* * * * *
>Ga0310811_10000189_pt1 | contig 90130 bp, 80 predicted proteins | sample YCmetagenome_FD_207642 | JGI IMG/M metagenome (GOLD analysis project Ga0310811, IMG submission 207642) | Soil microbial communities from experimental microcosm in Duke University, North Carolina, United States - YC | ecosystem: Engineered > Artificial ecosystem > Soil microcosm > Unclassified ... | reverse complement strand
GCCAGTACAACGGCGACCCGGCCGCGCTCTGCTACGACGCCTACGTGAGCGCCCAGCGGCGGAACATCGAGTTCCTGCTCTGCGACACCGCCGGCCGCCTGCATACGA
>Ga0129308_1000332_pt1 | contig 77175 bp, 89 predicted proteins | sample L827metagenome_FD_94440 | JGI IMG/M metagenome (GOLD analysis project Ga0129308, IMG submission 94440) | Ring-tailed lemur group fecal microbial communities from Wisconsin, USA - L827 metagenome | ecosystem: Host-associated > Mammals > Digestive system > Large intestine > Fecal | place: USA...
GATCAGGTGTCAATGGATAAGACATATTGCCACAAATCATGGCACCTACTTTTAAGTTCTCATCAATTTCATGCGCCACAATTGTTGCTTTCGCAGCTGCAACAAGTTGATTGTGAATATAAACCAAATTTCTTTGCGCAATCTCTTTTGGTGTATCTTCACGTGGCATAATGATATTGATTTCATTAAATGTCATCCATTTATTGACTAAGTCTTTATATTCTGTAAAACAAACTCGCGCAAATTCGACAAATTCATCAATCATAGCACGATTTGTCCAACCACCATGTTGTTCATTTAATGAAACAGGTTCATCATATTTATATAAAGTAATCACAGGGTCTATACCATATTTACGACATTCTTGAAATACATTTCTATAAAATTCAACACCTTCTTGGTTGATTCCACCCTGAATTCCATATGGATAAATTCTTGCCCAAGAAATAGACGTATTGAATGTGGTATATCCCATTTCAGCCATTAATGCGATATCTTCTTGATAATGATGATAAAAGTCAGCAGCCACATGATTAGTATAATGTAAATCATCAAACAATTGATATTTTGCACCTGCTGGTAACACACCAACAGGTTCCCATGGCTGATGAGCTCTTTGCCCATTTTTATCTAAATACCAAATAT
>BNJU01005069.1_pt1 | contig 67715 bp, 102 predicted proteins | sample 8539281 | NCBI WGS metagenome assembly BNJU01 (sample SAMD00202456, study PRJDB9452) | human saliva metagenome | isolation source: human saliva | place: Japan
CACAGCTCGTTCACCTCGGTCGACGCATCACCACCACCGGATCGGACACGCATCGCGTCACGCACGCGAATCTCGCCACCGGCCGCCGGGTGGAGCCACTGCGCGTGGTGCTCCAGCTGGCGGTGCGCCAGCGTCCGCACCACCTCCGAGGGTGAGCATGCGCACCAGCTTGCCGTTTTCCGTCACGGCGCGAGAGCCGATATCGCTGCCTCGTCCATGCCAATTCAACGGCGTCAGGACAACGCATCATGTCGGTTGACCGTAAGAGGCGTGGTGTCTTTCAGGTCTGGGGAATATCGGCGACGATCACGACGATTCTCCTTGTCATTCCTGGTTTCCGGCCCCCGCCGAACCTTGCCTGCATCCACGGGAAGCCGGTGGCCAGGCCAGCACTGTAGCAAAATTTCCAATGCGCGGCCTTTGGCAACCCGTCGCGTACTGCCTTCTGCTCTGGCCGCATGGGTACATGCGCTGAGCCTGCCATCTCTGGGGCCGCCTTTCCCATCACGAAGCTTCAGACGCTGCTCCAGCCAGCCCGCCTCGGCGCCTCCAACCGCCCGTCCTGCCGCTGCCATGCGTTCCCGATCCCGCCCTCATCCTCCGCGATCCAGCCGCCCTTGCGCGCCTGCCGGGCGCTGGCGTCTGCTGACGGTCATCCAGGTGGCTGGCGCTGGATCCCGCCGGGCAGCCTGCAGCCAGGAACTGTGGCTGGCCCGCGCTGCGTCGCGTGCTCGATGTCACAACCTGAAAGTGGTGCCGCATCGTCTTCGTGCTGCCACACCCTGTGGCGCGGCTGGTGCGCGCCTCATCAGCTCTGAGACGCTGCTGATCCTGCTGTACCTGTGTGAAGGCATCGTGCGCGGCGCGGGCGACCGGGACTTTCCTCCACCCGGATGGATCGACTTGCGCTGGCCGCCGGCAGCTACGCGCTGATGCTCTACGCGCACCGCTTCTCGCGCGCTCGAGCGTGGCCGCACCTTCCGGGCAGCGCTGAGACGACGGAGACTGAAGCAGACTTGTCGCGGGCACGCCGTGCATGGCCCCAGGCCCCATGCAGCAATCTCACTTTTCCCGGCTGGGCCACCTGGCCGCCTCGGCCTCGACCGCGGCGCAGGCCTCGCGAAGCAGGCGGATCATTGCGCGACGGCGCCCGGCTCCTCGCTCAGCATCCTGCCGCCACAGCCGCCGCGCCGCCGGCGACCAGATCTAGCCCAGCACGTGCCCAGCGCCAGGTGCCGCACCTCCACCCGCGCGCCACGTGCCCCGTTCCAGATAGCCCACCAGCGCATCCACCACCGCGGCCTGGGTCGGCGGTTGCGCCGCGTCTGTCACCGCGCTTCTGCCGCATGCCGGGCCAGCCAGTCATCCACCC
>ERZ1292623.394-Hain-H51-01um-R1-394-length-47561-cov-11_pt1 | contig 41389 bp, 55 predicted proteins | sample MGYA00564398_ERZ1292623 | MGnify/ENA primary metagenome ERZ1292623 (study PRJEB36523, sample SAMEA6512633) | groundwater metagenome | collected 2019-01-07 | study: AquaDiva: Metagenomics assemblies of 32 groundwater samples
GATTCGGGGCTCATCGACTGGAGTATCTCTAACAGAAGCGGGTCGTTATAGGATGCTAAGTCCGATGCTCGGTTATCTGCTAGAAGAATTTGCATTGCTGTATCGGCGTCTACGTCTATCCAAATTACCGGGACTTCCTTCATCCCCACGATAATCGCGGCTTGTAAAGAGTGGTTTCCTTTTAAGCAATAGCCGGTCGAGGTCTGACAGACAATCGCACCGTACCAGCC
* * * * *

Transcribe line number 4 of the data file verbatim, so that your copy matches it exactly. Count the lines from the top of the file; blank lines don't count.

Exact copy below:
GATCAGGTGTCAATGGATAAGACATATTGCCACAAATCATGGCACCTACTTTTAAGTTCTCATCAATTTCATGCGCCACAATTGTTGCTTTCGCAGCTGCAACAAGTTGATTGTGAATATAAACCAAATTTCTTTGCGCAATCTCTTTTGGTGTATCTTCACGTGGCATAATGATATTGATTTCATTAAATGTCATCCATTTATTGACTAAGTCTTTATATTCTGTAAAACAAACTCGCGCAAATTCGACAAATTCATCAATCATAGCACGATTTGTCCAACCACCATGTTGTTCATTTAATGAAACAGGTTCATCATATTTATATAAAGTAATCACAGGGTCTATACCATATTTACGACATTCTTGAAATACATTTCTATAAAATTCAACACCTTCTTGGTTGATTCCACCCTGAATTCCATATGGATAAATTCTTGCCCAAGAAATAGACGTATTGAATGTGGTATATCCCATTTCAGCCATTAATGCGATATCTTCTTGATAATGATGATAAAAGTCAGCAGCCACATGATTAGTATAATGTAAATCATCAAACAATTGATATTTTGCACCTGCTGGTAACACACCAACAGGTTCCCATGGCTGATGAGCTCTTTGCCCATTTTTATCTAAATACCAAATAT